Marvel does it again?

May 6th, 2011

Short answer is… YES!

Once again Marvel rolls out a summer comic sensation. Of all the recant titles being cranked out by Marvel, Thor was the one I was most hesitant about. How were they going to adapt the norse god into a universe so grounded into reality. Well, not only did they, but they did so in the best way possible. Preserving the element of Magic by blending magic and science, they have gone on to expand the potential for the entire marvel world with a whole new angle.

OK, Marvel fanboy gush over, time to focus on the meat and potatoes of the film itself. Visually it has a whole new look compared to the other marvel films. Brought to it by Kenneth Branagh, who previously was known mostly for his drama work such as ’96s Hamlet, his first real outing into the action comic genera shows much potential. I was suppressed at the heavy use of dutch angles, myself.

The film’s leads are split with me. Chris Hemsworth, hot on the heels of playing James T. Kirk’s father in the 2009 Star Trek Reboot, is simply Thor. Every moment that he is on the screen that is what/who he is. He so owns the character that you can’t even think of someone else playing him.

However, the female lead, played by Natalie Portman, was a little overshadowed. She suffers of late from playing Portman, rather than playing a character. Don’t get me wrong, she wasn’t bad. I just felt that she didn’t bring the character so much as herself, to the role.

I have to say all of the supporting actors were great from the secondary characters to the background people, what we get. Clark Gregg is always enjoyable as S.H.I.E.L.D. Senior Agent Coulson. Kat Dennings totally owned the part of the nerdy sidekick. Anthony Hopkins was awesome as Odin… But really, is Anthony Hopkins ever not awesome?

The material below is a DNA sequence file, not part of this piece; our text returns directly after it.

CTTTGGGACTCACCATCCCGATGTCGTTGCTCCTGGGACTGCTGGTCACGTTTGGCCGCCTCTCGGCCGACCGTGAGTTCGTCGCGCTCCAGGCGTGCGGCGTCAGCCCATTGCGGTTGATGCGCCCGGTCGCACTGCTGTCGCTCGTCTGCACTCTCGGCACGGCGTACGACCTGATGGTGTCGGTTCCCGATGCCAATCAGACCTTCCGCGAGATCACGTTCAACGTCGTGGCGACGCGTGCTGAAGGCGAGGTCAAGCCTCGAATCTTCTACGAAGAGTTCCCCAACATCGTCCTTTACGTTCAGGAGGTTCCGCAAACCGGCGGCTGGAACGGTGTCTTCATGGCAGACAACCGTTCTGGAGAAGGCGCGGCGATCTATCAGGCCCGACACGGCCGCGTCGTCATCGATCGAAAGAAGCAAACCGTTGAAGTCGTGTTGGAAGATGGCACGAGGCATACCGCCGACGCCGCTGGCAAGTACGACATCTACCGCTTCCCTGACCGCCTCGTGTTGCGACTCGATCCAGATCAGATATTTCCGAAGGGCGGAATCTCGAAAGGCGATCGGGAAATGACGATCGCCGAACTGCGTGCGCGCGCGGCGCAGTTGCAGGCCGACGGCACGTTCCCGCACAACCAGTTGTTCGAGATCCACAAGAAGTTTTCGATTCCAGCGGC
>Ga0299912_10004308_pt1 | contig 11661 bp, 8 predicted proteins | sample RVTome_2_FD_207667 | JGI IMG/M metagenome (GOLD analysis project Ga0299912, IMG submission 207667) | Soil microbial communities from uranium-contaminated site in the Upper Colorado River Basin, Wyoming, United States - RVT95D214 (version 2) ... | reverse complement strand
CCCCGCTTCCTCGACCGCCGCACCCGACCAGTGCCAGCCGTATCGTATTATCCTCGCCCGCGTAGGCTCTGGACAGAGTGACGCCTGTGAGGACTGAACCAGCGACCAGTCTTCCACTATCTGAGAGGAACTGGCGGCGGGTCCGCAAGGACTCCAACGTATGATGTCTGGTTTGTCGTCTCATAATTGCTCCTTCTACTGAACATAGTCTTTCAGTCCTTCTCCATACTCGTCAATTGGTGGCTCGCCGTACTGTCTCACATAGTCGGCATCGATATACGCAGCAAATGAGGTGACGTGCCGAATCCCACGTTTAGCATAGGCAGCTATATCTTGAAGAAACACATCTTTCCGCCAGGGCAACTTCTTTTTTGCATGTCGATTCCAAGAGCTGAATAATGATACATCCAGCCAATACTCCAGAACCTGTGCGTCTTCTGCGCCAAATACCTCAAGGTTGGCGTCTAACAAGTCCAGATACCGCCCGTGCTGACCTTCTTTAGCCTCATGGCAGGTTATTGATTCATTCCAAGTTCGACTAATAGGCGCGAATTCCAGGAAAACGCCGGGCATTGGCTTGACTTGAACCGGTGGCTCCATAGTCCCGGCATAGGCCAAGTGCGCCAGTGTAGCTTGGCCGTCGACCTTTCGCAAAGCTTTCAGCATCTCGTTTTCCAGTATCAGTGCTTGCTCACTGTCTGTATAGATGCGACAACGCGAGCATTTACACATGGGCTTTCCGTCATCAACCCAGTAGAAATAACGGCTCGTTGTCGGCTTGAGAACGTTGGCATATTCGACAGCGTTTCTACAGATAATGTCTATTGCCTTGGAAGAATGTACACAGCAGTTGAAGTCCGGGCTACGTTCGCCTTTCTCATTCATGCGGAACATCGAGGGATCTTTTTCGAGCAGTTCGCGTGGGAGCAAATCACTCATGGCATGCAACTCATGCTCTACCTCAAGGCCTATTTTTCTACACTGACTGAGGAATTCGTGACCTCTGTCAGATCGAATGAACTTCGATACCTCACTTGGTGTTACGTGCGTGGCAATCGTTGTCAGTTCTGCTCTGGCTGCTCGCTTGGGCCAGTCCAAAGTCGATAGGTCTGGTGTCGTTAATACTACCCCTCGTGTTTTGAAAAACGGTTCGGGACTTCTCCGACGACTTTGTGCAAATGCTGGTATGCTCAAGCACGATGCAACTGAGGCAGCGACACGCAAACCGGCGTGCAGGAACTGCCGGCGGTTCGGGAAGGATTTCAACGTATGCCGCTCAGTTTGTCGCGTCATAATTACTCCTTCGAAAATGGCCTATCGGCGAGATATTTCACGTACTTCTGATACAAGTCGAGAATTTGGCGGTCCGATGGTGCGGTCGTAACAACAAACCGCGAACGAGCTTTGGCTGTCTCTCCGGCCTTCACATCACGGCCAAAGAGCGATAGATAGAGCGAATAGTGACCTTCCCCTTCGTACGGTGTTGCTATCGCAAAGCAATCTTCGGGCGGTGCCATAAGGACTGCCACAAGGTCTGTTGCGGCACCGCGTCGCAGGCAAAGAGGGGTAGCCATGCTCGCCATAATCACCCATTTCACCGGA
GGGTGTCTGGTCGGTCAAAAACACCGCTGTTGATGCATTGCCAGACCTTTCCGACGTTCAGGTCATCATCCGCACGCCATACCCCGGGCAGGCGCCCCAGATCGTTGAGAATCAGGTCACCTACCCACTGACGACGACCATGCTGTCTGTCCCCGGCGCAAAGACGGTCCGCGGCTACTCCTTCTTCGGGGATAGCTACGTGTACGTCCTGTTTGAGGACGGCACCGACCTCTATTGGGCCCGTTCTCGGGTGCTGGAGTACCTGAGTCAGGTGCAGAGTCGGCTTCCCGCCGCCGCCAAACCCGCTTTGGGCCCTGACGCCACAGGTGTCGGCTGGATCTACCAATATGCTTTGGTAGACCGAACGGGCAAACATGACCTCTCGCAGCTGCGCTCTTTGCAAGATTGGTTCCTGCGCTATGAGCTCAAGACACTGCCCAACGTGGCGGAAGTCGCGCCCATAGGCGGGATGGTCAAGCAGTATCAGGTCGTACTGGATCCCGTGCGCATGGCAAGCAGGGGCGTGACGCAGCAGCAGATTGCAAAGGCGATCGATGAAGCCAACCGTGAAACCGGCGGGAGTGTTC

All in all, a highly enjoyable film I recommend going to see. Avoid the 3D showings. This is a conversion film (not shot natively in 3D), and it brings nothing to the table. It’s an added price for little to no benefit, stick with 2D on this one.

Other than that I can only say that it further enhances my love for the Marvel world of films and raises hope for their next project, Captain America: The first Avenger.

I leave you with the Thor Trailer.

Zack Snyder’s Feminist Street Fight With Geeks, Gamers, and Nerds.

April 2nd, 2011

Sucker Punch: is a common street fighting technique. Experts may feign fear or friendliness to put their opponent off guard or approach him from the side or rear to deliver a surprise blow.

That is exactly what Snyder threw when he made this film, even with the MPAA and Warner Brothers getting in the way, and I can’t wait till we can see his unfiltered directors cut see light of day on DVD/Bluray. Anyway, Snyder has thrown out all normal and even most abnormal narrative structures in a genius (and perhaps misguided?) attempt to turn the the mirror upon the male members of the genre community, specifically the group comprised of Geeks, Gamers, and Nerds. What we end up with is a three tiered structure that thrives in it’s obscurity, and revels in it’s disorientating effect to hide it’s real purpose but which utterly fails as a general audience movie overall because of it. Perhaps if it had been a small budget Avant-garde independent film, or a series of short films, instead of a deep and deeply troubled story in a pop genre action wrapper.